Nothing signifies the fall season for Lowcountry folks than a roaring fire in a burn barrel.
Yes, some of us have lovely fire pits, outdoor fireplaces, or even the unpronounceable “chimeneas”, but for ease of use and relative fire safety, you can’t beat a bun barrel. To say nothing of ambiance.
Several years ago I was relatively mortified by the appearance of a spanking new metal barrel in my yard. Told it was a “steal” at a mere $20 I was assured it was a temporary addition, only to be used to burn fallen limbs etc, and that a real fire pit could (would!) be constructed in the near future. Fine. It was a perfectly innocuous yellow metal barrel. Then it needed cinder blocks under it. Okay, didn’t look great but not too bad. At least it was clean. And yellow.
Until the first fire. Suddenly strips of yellow paint peeled off, leaving the outside a patchy funky mess. At night with a roaring fire, it looked fine, even cozy. By day it looked like it had washed up from some terrible tanker explosion.
I avoided looking at it. I parked on the other side of the house and pretended it wasn’t there. But I started to notice something interesting. Every time we (by which I mean Kip) fired it up, people wandered over to hang out. Neighbors chatted, beverages were consumed, dogs played and people laughed. It was downright fun. No big deal, people came and went but inevitably a few would pull a chair up to the barrel. The women would catch up on each other’s lives and the men would feed the fire. My yard never looked so good as every small branch and twig eventually made it into a lovely warm fire.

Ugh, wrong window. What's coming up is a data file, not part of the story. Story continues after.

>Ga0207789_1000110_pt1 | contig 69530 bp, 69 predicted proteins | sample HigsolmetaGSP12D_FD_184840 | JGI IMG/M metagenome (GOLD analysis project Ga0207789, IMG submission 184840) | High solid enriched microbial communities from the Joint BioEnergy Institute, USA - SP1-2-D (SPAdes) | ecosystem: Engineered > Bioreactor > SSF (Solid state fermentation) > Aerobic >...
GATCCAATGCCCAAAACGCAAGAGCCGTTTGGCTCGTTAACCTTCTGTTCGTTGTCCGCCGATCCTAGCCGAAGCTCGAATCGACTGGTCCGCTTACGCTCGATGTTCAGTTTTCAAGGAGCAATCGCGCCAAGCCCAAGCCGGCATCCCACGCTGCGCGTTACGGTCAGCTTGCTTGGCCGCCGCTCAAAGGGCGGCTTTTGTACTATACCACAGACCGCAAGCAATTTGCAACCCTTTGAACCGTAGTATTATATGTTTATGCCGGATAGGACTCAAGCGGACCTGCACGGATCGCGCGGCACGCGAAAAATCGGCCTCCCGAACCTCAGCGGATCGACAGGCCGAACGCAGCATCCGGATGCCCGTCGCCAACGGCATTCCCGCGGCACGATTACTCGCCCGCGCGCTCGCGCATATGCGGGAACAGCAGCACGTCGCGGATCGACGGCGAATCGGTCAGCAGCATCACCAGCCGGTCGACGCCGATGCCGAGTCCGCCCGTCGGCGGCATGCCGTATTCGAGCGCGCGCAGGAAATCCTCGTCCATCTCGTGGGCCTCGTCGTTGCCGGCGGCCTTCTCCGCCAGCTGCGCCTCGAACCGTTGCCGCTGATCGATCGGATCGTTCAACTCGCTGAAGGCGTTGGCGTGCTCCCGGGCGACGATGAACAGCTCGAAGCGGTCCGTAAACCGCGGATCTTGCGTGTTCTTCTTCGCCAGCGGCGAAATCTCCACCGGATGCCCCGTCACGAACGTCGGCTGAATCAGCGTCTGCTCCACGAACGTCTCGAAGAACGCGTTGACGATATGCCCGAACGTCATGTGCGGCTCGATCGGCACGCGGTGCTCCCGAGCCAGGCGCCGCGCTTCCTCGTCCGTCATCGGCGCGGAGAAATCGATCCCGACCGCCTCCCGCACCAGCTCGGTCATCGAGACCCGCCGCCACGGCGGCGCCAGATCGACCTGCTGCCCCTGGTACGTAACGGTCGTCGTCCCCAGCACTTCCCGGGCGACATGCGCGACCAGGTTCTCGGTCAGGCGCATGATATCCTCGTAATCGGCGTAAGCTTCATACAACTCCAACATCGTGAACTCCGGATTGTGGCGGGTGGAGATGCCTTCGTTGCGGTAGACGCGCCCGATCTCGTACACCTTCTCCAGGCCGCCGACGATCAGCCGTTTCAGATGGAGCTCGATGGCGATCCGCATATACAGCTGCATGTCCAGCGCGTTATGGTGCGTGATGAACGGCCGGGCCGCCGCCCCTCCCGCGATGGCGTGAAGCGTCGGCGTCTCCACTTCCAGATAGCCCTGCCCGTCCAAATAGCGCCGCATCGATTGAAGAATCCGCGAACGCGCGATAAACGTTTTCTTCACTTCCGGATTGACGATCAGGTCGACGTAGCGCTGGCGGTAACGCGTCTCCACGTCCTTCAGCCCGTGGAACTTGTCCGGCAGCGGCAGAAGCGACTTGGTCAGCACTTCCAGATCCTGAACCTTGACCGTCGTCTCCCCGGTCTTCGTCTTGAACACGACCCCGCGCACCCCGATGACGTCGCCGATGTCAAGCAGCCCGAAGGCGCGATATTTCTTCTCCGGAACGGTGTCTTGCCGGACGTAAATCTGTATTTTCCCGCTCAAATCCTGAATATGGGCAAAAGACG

Like most good things, this too came to an end. The barrel lasted until it finally rusted through and I have moved on. But, the memories of when we stood around warming our hands and hearts around the burn barrel will stay with me forever. Lowcountry life…
Story by Cindy Reid